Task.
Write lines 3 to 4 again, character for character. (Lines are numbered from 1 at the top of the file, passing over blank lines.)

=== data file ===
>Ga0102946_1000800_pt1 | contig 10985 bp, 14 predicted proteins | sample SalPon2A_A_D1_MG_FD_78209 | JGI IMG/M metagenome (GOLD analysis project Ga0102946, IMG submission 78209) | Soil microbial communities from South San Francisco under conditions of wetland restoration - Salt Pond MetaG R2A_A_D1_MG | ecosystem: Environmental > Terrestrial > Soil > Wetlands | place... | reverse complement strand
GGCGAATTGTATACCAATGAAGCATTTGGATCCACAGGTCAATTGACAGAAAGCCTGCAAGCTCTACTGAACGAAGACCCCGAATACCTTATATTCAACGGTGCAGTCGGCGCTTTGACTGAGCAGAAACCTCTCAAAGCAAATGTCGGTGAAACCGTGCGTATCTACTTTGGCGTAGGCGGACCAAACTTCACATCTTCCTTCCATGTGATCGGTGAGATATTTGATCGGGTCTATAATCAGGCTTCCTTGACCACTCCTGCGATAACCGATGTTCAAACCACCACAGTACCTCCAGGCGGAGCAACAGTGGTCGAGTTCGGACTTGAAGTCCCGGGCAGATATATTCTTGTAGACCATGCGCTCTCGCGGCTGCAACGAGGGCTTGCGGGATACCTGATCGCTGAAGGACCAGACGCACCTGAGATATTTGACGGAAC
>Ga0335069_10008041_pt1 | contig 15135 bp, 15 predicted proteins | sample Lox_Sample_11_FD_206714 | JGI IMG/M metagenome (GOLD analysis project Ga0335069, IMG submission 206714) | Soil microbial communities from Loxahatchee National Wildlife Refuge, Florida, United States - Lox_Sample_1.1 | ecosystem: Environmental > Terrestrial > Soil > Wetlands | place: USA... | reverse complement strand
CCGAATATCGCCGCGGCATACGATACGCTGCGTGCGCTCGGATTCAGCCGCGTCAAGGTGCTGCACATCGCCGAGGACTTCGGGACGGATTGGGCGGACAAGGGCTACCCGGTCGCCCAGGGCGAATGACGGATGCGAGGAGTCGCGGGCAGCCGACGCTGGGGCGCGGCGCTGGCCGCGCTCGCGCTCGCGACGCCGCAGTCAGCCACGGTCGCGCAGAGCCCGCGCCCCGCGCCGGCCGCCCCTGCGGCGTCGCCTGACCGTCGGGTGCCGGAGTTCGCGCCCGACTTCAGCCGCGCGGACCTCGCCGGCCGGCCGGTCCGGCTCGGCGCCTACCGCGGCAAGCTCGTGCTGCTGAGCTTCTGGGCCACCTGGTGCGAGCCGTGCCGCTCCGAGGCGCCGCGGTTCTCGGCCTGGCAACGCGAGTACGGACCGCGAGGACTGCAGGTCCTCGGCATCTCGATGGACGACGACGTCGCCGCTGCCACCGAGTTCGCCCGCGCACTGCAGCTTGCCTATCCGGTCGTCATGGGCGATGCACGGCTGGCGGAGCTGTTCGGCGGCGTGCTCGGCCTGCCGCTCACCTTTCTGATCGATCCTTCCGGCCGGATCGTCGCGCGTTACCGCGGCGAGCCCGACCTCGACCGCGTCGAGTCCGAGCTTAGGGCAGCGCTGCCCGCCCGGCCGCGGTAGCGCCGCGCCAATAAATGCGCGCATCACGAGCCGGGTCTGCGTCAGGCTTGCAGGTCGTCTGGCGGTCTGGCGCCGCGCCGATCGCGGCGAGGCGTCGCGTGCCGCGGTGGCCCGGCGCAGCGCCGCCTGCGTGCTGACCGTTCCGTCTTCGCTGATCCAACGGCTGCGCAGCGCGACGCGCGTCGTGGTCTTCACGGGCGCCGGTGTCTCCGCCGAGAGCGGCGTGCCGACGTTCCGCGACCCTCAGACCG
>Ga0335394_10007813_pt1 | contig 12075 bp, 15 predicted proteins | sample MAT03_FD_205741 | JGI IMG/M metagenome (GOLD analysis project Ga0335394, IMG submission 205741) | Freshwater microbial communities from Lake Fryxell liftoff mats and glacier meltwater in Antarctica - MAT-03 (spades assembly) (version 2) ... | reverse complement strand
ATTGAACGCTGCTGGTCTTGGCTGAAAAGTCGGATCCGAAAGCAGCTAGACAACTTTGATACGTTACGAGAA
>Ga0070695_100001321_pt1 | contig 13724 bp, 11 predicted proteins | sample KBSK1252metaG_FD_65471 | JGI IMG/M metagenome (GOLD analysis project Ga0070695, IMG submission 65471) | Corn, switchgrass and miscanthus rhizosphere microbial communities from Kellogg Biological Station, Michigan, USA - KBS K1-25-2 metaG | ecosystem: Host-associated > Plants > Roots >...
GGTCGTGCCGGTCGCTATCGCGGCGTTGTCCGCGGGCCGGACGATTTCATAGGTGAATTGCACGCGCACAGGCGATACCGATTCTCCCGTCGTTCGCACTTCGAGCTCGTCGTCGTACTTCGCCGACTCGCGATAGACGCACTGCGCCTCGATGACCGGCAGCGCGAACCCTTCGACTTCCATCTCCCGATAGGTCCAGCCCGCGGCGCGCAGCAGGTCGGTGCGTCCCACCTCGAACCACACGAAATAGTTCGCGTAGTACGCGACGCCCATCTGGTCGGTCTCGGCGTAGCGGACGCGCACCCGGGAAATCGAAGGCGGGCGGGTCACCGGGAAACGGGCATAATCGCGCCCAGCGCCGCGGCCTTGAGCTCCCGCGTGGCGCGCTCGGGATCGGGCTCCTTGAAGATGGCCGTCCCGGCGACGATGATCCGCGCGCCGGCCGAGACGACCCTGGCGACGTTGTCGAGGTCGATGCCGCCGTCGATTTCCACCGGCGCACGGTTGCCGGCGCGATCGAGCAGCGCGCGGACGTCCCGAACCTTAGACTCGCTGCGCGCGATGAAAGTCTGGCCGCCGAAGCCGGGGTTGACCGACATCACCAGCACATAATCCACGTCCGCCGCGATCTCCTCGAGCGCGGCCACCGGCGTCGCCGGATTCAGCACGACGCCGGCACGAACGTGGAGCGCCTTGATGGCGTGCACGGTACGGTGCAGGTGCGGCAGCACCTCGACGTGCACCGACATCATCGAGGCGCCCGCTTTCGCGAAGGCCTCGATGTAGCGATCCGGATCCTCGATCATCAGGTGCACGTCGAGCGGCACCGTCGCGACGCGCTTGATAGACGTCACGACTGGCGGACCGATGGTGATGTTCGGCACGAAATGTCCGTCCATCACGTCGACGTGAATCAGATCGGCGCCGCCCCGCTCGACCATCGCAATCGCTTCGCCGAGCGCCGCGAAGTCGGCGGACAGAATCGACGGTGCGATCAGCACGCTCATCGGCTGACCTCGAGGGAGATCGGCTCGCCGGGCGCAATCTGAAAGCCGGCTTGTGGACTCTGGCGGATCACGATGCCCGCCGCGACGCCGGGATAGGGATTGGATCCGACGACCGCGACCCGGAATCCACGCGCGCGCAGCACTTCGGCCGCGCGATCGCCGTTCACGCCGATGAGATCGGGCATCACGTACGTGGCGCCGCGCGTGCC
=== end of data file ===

>Ga0335069_10008041_pt1 | contig 15135 bp, 15 predicted proteins | sample Lox_Sample_11_FD_206714 | JGI IMG/M metagenome (GOLD analysis project Ga0335069, IMG submission 206714) | Soil microbial communities from Loxahatchee National Wildlife Refuge, Florida, United States - Lox_Sample_1.1 | ecosystem: Environmental > Terrestrial > Soil > Wetlands | place: USA... | reverse complement strand
CCGAATATCGCCGCGGCATACGATACGCTGCGTGCGCTCGGATTCAGCCGCGTCAAGGTGCTGCACATCGCCGAGGACTTCGGGACGGATTGGGCGGACAAGGGCTACCCGGTCGCCCAGGGCGAATGACGGATGCGAGGAGTCGCGGGCAGCCGACGCTGGGGCGCGGCGCTGGCCGCGCTCGCGCTCGCGACGCCGCAGTCAGCCACGGTCGCGCAGAGCCCGCGCCCCGCGCCGGCCGCCCCTGCGGCGTCGCCTGACCGTCGGGTGCCGGAGTTCGCGCCCGACTTCAGCCGCGCGGACCTCGCCGGCCGGCCGGTCCGGCTCGGCGCCTACCGCGGCAAGCTCGTGCTGCTGAGCTTCTGGGCCACCTGGTGCGAGCCGTGCCGCTCCGAGGCGCCGCGGTTCTCGGCCTGGCAACGCGAGTACGGACCGCGAGGACTGCAGGTCCTCGGCATCTCGATGGACGACGACGTCGCCGCTGCCACCGAGTTCGCCCGCGCACTGCAGCTTGCCTATCCGGTCGTCATGGGCGATGCACGGCTGGCGGAGCTGTTCGGCGGCGTGCTCGGCCTGCCGCTCACCTTTCTGATCGATCCTTCCGGCCGGATCGTCGCGCGTTACCGCGGCGAGCCCGACCTCGACCGCGTCGAGTCCGAGCTTAGGGCAGCGCTGCCCGCCCGGCCGCGGTAGCGCCGCGCCAATAAATGCGCGCATCACGAGCCGGGTCTGCGTCAGGCTTGCAGGTCGTCTGGCGGTCTGGCGCCGCGCCGATCGCGGCGAGGCGTCGCGTGCCGCGGTGGCCCGGCGCAGCGCCGCCTGCGTGCTGACCGTTCCGTCTTCGCTGATCCAACGGCTGCGCAGCGCGACGCGCGTCGTGGTCTTCACGGGCGCCGGTGTCTCCGCCGAGAGCGGCGTGCCGACGTTCCGCGACCCTCAGACCG